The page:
Second, if more than one proton is coupled to the observed one, then these protons must not be "strongly coupled." In other words, if they are coupled to each other A first order multiplet consists of the 1. All truly first order multiplets are
2. If the small outermost peaks are assigned intensity 1, then all other peaks must be an integral multiple intensity of this one (1x, 2x, 3x, 4x in height), and the total intensity of all peaks must be a power of 2 (2, 4, 8, 16, 32, etc). The intensity of each of the two outermost lines is 1/2 3. There is a strict regularity of spacing in a first order multiplet: if you have correctly identified a coupling constant 4. Most first order multiplets integrate to a single proton, a few may be 2 or 3 protons in area. It is rare to have more than 3 protons, unless there is symmetry in the molecule (e.g., (CH
5. The symmetry and intensities of an otherwise first-order multiplet can be distorted by
First order multiplets are analyzed by constructing a reverse coupling tree, by "removing" each of the couplings in turn, starting with the smallest.
1. "Take out" the smallest couplings first. The separation between the two lines at the edge of the multiplet is the smallest coupling. Each time you remove a coupling you generate a new, simpler multiplet, which can then be analyzed in turn. Remember that 2. Watch line intensities (i.e., peak areas or peak heights) carefully--when you "take out" a coupling, the intensities of the newly created lines should be appropriate (i.e., each time you "take out" a coupling, also "take out" the proper intensity). When a coupling has been taken out completely, all intensity should be accounted for. Keep track of your analysis by using a "coupling tree". 3. The couplings may be removed one at a time as doublets, or as triplets, quartets and higher multiplets. The intensity ratio of the first two lines signals the number of protons involved in the coupling: 1:1 means there is only one proton, 1:2 means that there are 2 protons (triplet), etc. Be especially careful to keep track of intensities when you "take out" triplets (1:2:1) or quartets (1:3:3:1). Each time you completely remove a coupling you generate a new simpler multiplet which follows first order rules, and can be analyzed in turn.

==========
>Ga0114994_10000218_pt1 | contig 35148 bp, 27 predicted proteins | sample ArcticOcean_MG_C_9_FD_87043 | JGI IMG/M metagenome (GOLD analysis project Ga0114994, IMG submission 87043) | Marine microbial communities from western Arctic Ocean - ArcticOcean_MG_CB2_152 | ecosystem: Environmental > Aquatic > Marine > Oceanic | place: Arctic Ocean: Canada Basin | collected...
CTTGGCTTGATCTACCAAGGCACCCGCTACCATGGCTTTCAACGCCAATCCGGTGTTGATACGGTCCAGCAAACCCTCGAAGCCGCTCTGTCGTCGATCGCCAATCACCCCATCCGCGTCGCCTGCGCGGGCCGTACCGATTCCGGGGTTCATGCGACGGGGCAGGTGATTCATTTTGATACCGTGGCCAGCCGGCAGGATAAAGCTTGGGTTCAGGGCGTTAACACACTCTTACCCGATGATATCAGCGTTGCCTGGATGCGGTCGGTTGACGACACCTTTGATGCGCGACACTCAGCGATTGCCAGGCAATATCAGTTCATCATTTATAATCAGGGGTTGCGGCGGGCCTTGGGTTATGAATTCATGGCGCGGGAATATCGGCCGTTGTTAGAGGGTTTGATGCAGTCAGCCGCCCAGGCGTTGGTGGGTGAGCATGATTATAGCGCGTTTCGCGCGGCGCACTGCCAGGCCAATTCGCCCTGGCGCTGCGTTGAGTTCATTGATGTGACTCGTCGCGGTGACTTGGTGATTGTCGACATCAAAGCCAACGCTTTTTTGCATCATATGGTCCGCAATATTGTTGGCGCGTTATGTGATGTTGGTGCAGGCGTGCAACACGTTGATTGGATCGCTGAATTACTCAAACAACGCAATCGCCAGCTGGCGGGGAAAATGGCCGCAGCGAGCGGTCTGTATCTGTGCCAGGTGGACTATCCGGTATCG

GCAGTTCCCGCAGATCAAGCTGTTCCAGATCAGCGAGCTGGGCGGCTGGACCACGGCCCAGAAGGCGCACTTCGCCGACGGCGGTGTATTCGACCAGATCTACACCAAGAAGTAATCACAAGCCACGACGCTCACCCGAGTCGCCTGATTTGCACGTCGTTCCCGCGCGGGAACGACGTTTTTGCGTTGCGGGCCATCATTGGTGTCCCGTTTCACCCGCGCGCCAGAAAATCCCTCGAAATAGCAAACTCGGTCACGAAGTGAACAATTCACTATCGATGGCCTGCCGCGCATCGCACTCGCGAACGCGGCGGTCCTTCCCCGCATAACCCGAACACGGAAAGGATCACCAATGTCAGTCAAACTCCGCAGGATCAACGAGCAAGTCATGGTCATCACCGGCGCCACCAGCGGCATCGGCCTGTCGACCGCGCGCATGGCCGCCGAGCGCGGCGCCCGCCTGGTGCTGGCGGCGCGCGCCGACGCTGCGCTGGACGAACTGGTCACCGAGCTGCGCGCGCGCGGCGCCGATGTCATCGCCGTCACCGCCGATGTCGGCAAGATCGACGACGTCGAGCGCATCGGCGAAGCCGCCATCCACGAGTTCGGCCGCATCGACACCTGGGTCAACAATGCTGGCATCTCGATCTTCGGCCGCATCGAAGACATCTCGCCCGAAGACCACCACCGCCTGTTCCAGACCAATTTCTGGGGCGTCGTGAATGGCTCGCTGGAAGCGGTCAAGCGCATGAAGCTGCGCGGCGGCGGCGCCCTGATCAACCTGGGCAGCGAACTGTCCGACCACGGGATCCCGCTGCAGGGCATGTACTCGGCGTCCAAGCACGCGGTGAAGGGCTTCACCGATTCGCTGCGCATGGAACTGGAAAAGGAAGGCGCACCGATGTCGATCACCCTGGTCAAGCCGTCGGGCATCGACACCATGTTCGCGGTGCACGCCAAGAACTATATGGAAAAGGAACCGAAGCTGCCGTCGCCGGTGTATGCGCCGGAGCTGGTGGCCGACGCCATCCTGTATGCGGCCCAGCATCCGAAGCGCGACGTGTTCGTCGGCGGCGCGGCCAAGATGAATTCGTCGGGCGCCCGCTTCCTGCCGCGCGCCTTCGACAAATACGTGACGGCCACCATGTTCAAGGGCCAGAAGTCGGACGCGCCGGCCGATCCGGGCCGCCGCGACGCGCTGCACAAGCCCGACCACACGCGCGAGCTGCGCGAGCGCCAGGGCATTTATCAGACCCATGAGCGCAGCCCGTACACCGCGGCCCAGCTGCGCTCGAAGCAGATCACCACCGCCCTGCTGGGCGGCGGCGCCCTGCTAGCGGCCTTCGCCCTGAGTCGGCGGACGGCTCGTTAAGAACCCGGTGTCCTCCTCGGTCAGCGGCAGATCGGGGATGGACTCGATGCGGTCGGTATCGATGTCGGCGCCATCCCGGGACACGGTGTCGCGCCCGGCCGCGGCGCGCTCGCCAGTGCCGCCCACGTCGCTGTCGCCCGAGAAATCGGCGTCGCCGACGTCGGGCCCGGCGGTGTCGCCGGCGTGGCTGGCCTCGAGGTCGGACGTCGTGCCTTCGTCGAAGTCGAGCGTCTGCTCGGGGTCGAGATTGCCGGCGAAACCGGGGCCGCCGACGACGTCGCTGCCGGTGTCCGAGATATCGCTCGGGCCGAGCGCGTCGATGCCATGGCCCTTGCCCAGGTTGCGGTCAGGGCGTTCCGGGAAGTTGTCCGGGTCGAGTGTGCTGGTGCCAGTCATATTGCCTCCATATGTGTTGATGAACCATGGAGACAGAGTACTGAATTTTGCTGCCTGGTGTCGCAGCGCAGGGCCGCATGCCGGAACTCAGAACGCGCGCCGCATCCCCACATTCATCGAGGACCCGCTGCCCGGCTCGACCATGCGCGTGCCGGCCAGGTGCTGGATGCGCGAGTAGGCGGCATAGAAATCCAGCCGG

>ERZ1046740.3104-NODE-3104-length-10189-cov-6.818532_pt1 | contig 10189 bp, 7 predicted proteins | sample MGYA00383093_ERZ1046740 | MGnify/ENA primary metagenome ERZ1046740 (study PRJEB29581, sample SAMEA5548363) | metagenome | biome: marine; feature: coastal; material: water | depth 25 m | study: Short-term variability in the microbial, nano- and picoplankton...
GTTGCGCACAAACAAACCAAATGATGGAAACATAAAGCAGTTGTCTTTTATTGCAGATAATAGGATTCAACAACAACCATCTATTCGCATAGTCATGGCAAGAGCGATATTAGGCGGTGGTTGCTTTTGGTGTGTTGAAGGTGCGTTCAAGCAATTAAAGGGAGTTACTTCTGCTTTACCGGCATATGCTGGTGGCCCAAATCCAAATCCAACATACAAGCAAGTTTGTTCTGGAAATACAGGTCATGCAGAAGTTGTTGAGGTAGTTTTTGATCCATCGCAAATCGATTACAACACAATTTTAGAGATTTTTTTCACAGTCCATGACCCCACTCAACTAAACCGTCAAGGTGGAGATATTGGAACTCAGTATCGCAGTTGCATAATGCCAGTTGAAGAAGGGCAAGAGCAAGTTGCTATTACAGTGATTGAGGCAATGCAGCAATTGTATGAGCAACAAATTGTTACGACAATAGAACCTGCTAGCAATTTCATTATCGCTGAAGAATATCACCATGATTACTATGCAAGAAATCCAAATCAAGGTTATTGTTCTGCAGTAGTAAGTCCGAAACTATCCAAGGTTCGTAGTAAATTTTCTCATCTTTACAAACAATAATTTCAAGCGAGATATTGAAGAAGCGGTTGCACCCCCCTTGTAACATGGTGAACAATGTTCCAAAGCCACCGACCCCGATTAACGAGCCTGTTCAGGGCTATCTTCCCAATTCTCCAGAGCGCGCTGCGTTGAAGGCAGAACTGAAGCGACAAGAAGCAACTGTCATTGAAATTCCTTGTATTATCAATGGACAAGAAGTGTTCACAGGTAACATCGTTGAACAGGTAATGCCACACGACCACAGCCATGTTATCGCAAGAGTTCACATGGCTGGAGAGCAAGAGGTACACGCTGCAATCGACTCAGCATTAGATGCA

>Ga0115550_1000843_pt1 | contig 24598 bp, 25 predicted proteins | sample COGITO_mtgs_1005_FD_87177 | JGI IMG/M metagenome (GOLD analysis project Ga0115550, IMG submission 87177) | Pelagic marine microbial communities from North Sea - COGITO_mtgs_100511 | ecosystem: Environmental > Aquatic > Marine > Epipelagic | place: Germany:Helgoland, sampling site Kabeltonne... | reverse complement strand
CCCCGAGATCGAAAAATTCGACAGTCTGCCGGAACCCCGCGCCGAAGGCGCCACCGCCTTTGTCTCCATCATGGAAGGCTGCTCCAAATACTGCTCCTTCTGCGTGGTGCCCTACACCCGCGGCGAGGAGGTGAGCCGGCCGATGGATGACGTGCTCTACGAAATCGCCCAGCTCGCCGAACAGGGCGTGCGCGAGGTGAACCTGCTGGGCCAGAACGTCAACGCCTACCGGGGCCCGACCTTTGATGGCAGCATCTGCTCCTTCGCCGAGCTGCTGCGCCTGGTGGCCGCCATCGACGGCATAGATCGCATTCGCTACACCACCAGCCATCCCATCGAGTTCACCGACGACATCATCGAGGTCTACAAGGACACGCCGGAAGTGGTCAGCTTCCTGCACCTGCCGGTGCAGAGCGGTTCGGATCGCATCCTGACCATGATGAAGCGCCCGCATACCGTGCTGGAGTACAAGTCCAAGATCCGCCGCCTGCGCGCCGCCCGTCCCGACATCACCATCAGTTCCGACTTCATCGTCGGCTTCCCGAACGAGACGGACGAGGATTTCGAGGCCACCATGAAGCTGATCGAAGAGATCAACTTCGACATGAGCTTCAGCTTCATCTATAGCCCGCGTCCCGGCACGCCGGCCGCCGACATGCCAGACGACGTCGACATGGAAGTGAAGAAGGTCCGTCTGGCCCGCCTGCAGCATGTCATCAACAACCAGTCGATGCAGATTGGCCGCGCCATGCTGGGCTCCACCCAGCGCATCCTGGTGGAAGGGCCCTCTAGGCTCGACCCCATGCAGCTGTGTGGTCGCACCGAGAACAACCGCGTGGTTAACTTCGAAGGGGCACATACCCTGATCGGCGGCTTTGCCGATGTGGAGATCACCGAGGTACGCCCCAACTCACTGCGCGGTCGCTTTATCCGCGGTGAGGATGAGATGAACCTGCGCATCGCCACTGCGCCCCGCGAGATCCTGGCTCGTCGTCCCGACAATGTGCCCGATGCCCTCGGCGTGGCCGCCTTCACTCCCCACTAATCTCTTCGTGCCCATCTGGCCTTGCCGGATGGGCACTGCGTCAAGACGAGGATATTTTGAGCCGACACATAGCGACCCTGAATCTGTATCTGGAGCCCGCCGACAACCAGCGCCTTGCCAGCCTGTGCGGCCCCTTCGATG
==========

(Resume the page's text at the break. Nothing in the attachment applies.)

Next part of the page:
When you have finished your analysis, all peaks and all intensity in the multiplet must be accounted for. You can check the analysis as follows: the separation of the two outermost peaks of the multiplet is the sum of all the Here are two multiplets analyzed using this technique: